For Immediate Release, August 22, 2023
Robin Silver, (602) 799-3275, firstname.lastname@example.org
Lawsuit Challenges Massive Habitat Reduction for Endangered Snakes in Arizona, New Mexico
TUCSON, Ariz.— The Center for Biological Diversity sued the U.S. Fish and Wildlife Service today for reducing critical habitat for two endangered snakes in Arizona and New Mexico by more than 90% from its original proposal.
“Fish and Wildlife officials are once again choosing to protect the interests of ranchers, developers and the Arizona Game and Fish Department at the expense of endangered species,” said Center cofounder Robin Silver. “To serve their priority patrons, these federal officials are ignoring the survival and recovery of endangered plants and animals in spite of what science and the law requires. I’m hopeful that a judge will force Fish and Wildlife to follow the law and protect these rare aquatic snakes from extinction.”
Today’s lawsuit, filed in U.S. District Court in Tucson, says the Fish and Wildlife Service ignored snake experts and its own scientists before shrinking the snakes’ protected habitat in violation of federal environmental laws. Among other things, it excluded hundreds of thousands of acres of ephemeral streams, despite noting in its own proposed rule that both the northern Mexican and narrow-headed garter snakes rely on them.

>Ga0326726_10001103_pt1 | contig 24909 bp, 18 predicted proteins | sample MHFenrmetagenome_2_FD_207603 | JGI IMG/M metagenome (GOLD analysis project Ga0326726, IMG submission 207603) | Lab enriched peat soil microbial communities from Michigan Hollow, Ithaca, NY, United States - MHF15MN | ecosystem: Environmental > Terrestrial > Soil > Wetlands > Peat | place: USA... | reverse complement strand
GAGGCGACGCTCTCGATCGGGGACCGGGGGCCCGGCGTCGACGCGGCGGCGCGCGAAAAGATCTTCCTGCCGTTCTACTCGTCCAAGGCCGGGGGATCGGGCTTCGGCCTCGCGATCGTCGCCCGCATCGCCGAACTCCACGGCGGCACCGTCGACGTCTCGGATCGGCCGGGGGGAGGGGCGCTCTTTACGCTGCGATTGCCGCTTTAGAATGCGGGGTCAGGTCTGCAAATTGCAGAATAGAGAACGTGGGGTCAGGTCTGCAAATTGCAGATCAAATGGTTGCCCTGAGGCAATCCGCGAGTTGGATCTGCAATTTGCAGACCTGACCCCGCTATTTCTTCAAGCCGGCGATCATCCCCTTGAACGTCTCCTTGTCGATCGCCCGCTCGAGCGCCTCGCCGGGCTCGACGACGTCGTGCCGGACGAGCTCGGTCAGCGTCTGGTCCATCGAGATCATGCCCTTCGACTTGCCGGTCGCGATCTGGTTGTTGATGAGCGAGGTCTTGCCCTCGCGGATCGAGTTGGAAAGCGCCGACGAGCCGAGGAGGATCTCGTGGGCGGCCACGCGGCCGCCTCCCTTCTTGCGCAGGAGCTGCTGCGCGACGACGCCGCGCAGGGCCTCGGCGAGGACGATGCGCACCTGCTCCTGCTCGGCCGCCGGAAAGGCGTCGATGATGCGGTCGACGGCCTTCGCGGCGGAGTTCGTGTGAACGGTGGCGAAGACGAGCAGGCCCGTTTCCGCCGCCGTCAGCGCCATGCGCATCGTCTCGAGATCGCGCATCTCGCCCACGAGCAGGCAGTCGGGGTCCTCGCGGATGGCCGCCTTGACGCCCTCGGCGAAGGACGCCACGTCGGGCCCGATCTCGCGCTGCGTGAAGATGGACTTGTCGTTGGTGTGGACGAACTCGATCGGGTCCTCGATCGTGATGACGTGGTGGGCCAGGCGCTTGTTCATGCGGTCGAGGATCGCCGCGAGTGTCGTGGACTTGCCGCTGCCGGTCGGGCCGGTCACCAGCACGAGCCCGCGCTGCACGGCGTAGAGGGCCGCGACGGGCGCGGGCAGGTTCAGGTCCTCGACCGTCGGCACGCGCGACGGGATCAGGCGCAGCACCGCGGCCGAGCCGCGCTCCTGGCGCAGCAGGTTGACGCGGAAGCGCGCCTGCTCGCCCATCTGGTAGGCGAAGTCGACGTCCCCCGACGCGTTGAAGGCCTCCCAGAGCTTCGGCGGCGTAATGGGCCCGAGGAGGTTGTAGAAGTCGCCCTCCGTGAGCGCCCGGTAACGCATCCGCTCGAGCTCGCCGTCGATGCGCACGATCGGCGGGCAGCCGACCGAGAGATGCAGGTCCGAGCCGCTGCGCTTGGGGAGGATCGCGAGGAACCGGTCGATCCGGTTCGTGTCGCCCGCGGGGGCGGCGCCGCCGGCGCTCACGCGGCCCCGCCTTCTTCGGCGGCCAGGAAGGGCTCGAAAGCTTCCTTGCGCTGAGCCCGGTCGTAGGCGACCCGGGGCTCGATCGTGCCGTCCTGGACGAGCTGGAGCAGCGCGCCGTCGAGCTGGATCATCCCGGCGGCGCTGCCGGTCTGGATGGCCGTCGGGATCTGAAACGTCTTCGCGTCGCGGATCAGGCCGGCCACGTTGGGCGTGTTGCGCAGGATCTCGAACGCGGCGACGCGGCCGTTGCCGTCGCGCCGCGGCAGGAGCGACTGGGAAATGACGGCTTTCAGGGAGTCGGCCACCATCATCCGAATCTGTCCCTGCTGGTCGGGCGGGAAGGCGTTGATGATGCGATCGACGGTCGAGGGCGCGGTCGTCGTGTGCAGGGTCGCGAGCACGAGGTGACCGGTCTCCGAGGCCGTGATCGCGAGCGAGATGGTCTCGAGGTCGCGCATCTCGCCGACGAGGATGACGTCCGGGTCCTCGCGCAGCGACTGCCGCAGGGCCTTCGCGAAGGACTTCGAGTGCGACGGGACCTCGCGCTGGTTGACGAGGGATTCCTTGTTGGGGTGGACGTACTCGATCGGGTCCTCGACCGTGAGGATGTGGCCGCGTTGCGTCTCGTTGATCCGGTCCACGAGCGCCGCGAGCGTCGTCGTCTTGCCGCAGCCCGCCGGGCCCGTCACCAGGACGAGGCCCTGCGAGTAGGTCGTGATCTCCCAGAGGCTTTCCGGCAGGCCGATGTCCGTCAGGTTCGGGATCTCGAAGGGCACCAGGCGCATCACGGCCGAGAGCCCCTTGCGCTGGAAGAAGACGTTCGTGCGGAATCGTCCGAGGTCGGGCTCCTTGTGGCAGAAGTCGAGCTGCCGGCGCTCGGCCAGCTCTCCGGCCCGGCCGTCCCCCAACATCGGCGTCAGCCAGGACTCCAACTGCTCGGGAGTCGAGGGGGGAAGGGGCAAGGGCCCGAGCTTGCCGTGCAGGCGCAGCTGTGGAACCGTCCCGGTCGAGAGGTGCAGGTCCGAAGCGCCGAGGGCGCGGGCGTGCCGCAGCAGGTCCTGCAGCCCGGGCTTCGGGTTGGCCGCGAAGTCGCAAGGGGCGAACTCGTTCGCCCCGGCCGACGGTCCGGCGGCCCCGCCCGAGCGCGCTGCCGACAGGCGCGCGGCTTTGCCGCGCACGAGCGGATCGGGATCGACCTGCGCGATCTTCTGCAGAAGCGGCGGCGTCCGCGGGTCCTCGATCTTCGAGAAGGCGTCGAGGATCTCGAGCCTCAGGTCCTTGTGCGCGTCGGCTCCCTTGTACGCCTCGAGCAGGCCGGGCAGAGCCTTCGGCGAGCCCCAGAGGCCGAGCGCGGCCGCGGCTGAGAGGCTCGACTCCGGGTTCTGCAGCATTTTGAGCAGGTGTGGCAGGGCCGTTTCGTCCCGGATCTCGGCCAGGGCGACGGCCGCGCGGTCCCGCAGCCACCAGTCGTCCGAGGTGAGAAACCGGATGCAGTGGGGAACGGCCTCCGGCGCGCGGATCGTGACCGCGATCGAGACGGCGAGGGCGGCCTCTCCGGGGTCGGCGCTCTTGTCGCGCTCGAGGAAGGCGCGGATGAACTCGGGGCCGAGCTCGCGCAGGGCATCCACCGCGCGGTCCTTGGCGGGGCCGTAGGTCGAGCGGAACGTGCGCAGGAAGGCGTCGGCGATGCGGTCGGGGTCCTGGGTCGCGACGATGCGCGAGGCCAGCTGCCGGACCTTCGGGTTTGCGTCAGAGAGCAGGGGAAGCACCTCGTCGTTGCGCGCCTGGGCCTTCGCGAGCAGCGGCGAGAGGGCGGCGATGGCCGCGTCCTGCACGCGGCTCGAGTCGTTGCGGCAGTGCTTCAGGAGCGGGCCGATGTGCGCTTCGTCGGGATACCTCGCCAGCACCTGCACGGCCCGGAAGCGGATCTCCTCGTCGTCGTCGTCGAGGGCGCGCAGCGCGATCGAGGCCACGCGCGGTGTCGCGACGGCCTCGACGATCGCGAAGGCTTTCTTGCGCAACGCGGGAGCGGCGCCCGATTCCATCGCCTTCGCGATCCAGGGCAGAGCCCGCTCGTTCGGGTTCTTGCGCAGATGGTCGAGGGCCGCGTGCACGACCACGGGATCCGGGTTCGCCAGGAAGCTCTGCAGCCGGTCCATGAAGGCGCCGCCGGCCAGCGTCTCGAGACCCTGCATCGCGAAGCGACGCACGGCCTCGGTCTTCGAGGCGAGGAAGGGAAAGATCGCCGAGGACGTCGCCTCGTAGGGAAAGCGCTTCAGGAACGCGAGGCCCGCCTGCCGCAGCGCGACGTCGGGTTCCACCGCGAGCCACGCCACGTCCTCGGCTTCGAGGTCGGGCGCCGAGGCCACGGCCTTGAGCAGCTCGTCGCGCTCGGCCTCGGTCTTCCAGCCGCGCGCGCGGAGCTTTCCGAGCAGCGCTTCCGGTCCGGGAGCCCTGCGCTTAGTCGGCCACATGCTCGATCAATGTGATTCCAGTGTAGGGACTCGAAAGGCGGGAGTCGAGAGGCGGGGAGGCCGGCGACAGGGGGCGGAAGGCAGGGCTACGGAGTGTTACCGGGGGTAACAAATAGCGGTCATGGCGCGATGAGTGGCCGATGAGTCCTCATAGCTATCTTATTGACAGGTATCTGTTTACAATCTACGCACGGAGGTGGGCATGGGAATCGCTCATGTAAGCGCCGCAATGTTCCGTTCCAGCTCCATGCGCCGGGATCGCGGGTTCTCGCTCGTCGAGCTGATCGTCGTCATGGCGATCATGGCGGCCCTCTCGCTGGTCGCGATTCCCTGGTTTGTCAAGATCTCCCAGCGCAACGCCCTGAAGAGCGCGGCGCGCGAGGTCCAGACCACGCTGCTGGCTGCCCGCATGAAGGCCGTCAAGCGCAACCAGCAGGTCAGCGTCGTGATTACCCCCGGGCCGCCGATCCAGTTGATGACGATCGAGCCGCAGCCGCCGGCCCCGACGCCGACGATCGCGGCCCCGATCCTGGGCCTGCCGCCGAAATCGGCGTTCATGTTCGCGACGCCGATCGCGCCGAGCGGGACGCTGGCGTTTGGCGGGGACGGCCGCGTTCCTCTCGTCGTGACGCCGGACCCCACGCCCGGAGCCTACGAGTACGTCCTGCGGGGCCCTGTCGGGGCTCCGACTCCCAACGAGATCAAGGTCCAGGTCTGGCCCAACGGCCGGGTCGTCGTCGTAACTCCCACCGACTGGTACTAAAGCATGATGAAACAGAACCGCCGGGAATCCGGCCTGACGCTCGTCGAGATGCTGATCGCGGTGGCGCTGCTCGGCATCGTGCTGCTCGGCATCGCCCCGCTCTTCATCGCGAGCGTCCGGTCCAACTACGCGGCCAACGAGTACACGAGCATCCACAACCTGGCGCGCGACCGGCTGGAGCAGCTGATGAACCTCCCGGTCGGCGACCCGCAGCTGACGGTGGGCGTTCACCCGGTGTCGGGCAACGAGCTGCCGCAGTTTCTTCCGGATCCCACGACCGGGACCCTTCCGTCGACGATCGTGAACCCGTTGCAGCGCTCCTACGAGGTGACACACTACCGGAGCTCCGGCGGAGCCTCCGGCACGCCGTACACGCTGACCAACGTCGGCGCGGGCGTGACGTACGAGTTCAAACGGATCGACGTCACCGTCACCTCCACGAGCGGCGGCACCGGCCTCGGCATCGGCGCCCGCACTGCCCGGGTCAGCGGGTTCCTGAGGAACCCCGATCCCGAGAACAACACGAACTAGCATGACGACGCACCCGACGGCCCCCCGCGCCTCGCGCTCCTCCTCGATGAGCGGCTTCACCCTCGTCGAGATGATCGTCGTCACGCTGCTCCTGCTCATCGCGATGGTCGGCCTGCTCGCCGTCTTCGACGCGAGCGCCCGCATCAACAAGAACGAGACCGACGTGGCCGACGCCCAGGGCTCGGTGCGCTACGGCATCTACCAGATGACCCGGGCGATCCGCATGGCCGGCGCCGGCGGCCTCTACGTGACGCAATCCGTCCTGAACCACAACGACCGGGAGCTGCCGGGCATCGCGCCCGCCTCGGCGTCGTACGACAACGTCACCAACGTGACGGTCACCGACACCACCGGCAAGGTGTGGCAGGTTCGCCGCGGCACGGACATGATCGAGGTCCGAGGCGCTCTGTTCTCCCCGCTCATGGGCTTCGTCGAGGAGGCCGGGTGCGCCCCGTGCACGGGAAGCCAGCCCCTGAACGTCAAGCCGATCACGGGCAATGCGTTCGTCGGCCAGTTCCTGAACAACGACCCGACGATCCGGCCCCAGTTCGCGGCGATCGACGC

The two garter snake species were listed as threatened under the Endangered Species Act in 2014. In July 2013 the Fish and Wildlife Service proposed protecting more than 630,000 acres as critical habitat for the snakes. In 2021 the agency reduced their critical habitat to 447 stream miles for the narrow-headed garter snake and 217 stream miles for the northern Mexican garter snake. That amounted to roughly 44,000 protected acres in Arizona and New Mexico, a more than 90% reduction from the original proposal.
The garter snakes are disappearing as livestock grazing, mining, agriculture, suburban sprawl and climate change-induced drought drain and degrade Southwestern streams. Nonnative bullfrogs and fish introduced by the Arizona Game and Fish Department also threaten the snakes.
The Center for Biological Diversity is a national, nonprofit conservation organization with more than 1.7 million members and online activists dedicated to the protection of endangered species and wild places.